Week 8 of 52: Emergency Sanitation

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With the assistance of Daisy Luther, editor of The Organic Prepper, we set out  to add even more information to the original web series, organize and transform it into a book that encompassed all forms of disasters – both big and small. With all of the additional information added, the title even changed toThe Prepper’s Blueprint to help readers understand that preparedness isn’t just about having a plan, it requires drawing out a blueprint to set a preparedness foundation you can build upon and rely on when the time comes.

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About the Prepper's Blueprint

The Prepper's BlueprintAcross the ages, in every survival story, a disaster of some sort plays a prominent role. Sometimes the part is played by the government, sometimes it is played by Mother Nature, and other times, the role is taken on by a random mishap. If we have learned one thing studying the history of disasters, it is this: those who are prepared have a better chance at survival than those who are not.

A crisis rarely stops with a triggering event. The aftermath can spiral, having the capacity to cripple our normal ways of life. Because of this, it's important to have a well-rounded approach to our preparedness efforts. Due to the overwhelming nature of preparedness, we have created the Prepper's Blueprint to help get you and your family ready for life's unexpected emergencies. To make a more comprehensive, easy-to-follow program, The Prepper's Blueprint has been simplified and divided up in a way to help you make sense of all the preparedness concepts and supply lists provided. We have divided the chapters into layers of preparedness.

  • Layer 1: Chapters 1-14, prepares you for those everyday disasters that have shorter-term effects: power outages, storms, injuries, and evacuations 
  • Layer 2: Chapters 15-31 help you to get ready for disasters that turn out to be much longer-lasting: economic collapse, long term power outages, and pandemics, to name a few 
  • Layer 3: Chapters 32-56 prepares you for the long haul and a complete change of lifestyle, the end of the world as we know it: providing food and water once supplies run out, security, retreat properties, and long-term plans
  • The goal of The Prepper's Blueprint is to help you find freedom through self-reliance, and ultimately, to get you and your family to a point where you can not only survive, but thrive, in a world that may be permanently altered.

    CLICK HERE TO ORDER THE PREPPER'S BLUEPRINT TODAY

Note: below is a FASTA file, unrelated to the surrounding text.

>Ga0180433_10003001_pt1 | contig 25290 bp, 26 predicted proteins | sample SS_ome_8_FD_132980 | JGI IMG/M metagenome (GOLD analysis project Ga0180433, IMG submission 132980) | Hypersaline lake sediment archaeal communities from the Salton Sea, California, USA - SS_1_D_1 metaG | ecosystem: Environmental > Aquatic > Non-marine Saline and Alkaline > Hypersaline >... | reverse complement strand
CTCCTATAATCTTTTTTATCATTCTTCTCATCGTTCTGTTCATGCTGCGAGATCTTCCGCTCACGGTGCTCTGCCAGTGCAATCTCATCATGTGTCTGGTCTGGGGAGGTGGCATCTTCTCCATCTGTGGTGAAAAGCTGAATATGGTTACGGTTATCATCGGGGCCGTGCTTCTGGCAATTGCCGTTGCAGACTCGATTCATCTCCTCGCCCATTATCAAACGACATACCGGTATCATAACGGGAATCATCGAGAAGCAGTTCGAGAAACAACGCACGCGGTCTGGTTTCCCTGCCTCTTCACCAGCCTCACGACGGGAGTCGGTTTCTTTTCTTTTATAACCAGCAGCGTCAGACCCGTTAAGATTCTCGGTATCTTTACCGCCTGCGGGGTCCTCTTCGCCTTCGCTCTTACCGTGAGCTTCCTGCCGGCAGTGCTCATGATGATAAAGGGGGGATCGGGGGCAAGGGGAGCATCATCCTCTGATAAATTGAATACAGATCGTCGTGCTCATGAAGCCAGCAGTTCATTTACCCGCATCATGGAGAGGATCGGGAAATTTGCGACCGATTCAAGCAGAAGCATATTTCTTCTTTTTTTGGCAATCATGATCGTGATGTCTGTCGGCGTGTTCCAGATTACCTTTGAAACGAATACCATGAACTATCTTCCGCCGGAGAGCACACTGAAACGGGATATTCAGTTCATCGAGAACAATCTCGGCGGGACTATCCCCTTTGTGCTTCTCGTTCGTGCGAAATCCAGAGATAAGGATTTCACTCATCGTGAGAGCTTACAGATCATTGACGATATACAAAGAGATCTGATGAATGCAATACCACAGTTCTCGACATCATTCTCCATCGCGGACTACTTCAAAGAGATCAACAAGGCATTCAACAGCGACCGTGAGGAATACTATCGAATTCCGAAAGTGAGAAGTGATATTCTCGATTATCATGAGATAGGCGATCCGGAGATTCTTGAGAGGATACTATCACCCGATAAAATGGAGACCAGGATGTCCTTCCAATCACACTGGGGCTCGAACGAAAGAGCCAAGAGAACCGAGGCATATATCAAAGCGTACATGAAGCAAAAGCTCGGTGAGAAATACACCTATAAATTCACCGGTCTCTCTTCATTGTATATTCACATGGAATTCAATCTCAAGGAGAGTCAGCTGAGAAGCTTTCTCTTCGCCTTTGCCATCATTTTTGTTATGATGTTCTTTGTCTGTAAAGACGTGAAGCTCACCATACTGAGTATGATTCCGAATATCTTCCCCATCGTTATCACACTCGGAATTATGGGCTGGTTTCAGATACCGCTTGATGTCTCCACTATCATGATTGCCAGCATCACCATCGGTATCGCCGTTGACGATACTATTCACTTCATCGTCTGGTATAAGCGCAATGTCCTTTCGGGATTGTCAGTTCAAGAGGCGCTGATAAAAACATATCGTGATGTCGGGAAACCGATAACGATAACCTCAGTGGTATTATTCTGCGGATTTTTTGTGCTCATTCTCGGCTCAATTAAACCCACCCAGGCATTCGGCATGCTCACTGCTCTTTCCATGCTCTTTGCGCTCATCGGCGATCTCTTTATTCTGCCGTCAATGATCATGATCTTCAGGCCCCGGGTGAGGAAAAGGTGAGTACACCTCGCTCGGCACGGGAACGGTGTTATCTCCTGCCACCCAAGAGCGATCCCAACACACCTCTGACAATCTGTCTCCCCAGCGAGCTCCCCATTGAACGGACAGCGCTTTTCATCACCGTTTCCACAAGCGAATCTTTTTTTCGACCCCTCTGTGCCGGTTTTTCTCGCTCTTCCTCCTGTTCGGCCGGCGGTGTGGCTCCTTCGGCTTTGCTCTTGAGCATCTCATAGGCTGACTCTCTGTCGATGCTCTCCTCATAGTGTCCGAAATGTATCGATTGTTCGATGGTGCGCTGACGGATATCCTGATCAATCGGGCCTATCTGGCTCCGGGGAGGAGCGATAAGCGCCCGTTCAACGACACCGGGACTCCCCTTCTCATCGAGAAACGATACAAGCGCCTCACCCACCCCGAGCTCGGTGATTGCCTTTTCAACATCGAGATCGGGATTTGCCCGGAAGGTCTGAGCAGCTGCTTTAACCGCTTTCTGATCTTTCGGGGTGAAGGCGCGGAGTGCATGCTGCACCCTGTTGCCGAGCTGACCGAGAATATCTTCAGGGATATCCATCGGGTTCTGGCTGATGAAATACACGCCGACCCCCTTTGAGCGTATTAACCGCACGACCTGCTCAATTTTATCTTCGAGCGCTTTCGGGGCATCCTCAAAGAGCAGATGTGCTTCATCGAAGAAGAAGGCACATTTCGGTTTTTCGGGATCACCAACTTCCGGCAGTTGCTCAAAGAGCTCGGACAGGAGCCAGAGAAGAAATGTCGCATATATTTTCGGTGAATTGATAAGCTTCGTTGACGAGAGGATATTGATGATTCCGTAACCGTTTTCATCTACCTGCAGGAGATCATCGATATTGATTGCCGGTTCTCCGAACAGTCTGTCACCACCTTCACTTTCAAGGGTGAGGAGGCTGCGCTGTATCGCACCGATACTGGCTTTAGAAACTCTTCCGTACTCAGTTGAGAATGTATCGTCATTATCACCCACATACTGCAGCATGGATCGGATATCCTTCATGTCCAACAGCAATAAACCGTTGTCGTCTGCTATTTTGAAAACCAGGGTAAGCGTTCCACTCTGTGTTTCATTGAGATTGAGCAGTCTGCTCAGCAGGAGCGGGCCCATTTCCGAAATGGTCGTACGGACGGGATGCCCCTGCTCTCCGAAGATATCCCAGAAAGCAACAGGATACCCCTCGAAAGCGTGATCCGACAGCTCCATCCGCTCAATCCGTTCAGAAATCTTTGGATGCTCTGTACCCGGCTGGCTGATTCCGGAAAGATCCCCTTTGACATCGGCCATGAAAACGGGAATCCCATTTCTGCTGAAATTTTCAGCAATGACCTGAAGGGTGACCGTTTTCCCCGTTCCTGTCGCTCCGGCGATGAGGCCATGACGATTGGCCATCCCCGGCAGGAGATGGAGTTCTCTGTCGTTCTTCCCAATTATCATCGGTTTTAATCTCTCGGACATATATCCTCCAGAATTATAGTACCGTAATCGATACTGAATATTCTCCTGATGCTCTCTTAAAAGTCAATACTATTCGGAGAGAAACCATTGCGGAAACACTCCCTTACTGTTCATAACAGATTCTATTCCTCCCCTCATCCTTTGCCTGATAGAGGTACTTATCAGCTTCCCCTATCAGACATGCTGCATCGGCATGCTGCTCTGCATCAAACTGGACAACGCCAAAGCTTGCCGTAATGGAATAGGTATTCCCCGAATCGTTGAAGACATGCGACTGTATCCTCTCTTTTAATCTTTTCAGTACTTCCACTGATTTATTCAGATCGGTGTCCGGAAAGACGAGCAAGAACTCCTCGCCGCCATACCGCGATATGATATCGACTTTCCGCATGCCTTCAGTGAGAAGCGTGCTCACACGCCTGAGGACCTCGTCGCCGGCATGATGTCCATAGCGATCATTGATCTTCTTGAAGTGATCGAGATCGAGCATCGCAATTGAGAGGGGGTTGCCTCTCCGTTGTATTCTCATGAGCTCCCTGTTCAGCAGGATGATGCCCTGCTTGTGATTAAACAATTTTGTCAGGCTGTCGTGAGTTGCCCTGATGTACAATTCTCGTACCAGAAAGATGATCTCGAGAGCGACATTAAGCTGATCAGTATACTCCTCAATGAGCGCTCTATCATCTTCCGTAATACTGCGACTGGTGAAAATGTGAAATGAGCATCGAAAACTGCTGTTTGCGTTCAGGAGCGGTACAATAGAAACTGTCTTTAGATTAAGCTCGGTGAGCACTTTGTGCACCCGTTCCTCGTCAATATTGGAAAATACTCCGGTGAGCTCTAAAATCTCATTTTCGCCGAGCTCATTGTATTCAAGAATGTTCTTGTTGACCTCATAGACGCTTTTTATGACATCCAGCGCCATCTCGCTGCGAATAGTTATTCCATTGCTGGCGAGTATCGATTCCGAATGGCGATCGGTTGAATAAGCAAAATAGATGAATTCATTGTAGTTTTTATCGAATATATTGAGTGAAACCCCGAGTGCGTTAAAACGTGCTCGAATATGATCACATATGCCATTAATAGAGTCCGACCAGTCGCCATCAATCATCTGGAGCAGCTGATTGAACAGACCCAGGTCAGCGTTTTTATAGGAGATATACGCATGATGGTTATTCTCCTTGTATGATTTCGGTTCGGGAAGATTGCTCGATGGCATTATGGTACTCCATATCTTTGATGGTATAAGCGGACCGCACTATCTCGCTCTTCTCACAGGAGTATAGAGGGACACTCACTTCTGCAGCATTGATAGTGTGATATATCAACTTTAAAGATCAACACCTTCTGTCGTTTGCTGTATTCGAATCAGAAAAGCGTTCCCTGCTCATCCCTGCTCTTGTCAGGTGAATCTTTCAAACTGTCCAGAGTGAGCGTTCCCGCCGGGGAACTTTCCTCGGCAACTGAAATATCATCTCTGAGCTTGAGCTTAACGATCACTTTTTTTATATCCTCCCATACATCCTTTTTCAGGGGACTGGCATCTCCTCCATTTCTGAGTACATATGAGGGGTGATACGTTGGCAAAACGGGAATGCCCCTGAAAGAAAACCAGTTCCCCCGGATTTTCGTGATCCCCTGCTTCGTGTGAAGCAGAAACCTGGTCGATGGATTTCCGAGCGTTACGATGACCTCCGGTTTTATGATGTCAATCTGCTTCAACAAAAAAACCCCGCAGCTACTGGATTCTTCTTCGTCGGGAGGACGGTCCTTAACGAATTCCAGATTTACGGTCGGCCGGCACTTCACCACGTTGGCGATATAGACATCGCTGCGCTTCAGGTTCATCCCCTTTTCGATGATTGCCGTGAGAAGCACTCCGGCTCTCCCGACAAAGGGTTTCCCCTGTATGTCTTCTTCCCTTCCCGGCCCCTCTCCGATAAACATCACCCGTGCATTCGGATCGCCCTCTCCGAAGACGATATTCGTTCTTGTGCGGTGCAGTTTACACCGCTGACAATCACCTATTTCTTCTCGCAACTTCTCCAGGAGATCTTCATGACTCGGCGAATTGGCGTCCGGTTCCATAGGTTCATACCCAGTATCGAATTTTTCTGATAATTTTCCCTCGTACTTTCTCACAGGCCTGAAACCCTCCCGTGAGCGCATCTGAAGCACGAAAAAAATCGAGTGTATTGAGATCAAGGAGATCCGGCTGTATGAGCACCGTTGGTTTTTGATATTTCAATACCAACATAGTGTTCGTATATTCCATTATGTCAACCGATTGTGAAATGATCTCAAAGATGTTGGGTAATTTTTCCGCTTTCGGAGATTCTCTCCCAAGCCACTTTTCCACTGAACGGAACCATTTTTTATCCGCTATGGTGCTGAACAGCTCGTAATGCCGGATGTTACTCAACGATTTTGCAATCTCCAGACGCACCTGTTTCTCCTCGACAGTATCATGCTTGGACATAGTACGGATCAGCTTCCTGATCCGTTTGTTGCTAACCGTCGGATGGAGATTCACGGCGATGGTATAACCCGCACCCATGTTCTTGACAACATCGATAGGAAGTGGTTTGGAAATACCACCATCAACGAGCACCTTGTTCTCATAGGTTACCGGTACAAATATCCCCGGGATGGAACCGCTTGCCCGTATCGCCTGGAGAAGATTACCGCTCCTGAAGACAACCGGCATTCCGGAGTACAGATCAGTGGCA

The following chapter is part of the free 52 Weeks to Preparedness web series

    Week 8 of 52: Emergency Sanitation

    Have you ever wondered what it would be like if your trash wasn’t picked up each week? Have you thought of how you dispose of it? What would happen to your town if trash was left to sit out in the sun to bake for weeks on end without anyone showing up to take it away?

    The odor alone would be enough of a nightmare to face, but what about what is inside the trash itself (i.e., dirty diapers, contaminated medical supplies, rotting meat and food)? This type of situation would cause E. coli and bacteria to invade most everything that you touch. If a situation like this was allowed to fester, the potential for diseases and epidemics would create an entire new disaster to be dealt with.

    No one really wants to discuss sanitation because it’s an unpleasant and dirty subject; however, it is one of the most important areas to focus on when preparing for a disaster. In a disaster where water resources are compromised, people within a 50 mile radius could be adversely impacted by illness and disease just if one person handled the trash improperly. When trash cannot be picked up, it must be burned or buried by you; however, municipalities cannot risk contamination to the water source or soil from people who incorrectly bury their debris, so it is important to know how to properly dispose of your waste products.
    If you find yourself in a situation where toilet paper is not available, you may have to resort to a more natural method of being hygienically clean. Below is a list of toilet paper alternatives for an emergency situation.

    Toilet Paper Alternatives

    • Leaves
    • Phone books
    • Unused coffee filters
    • Corn cobs (That’s right- Corn Cobs)
    • Dilapidated kitchen towels (no longer used for cleaning).
    • Bed linen strips
    • Mail order catalog